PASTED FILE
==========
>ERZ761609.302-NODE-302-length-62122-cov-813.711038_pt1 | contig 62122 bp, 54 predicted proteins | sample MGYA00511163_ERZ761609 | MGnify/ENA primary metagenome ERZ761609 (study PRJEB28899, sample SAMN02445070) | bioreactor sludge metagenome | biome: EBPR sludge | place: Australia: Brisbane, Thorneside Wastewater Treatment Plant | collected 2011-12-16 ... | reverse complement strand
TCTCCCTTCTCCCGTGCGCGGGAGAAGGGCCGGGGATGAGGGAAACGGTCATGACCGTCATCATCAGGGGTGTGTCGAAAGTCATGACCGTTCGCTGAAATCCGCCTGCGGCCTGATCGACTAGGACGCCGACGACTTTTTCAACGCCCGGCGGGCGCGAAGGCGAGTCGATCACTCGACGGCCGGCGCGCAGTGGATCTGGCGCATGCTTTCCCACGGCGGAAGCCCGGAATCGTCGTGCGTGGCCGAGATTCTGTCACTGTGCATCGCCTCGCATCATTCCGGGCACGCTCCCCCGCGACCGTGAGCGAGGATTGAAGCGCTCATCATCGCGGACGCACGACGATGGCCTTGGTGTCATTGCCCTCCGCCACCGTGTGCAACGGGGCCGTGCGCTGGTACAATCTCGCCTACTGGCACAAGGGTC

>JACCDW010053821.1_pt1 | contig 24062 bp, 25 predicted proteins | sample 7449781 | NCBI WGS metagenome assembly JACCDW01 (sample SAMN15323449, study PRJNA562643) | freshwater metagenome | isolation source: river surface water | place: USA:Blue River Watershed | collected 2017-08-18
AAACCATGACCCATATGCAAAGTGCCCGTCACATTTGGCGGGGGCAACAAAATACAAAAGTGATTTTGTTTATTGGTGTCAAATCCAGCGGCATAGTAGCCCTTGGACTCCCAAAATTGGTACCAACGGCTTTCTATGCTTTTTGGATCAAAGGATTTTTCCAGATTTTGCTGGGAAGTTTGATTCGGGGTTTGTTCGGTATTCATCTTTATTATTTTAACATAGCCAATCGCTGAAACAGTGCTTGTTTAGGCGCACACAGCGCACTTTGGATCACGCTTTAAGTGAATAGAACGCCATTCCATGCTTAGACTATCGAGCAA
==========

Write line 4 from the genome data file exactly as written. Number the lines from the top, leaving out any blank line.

AAACCATGACCCATATGCAAAGTGCCCGTCACATTTGGCGGGGGCAACAAAATACAAAAGTGATTTTGTTTATTGGTGTCAAATCCAGCGGCATAGTAGCCCTTGGACTCCCAAAATTGGTACCAACGGCTTTCTATGCTTTTTGGATCAAAGGATTTTTCCAGATTTTGCTGGGAAGTTTGATTCGGGGTTTGTTCGGTATTCATCTTTATTATTTTAACATAGCCAATCGCTGAAACAGTGCTTGTTTAGGCGCACACAGCGCACTTTGGATCACGCTTTAAGTGAATAGAACGCCATTCCATGCTTAGACTATCGAGCAA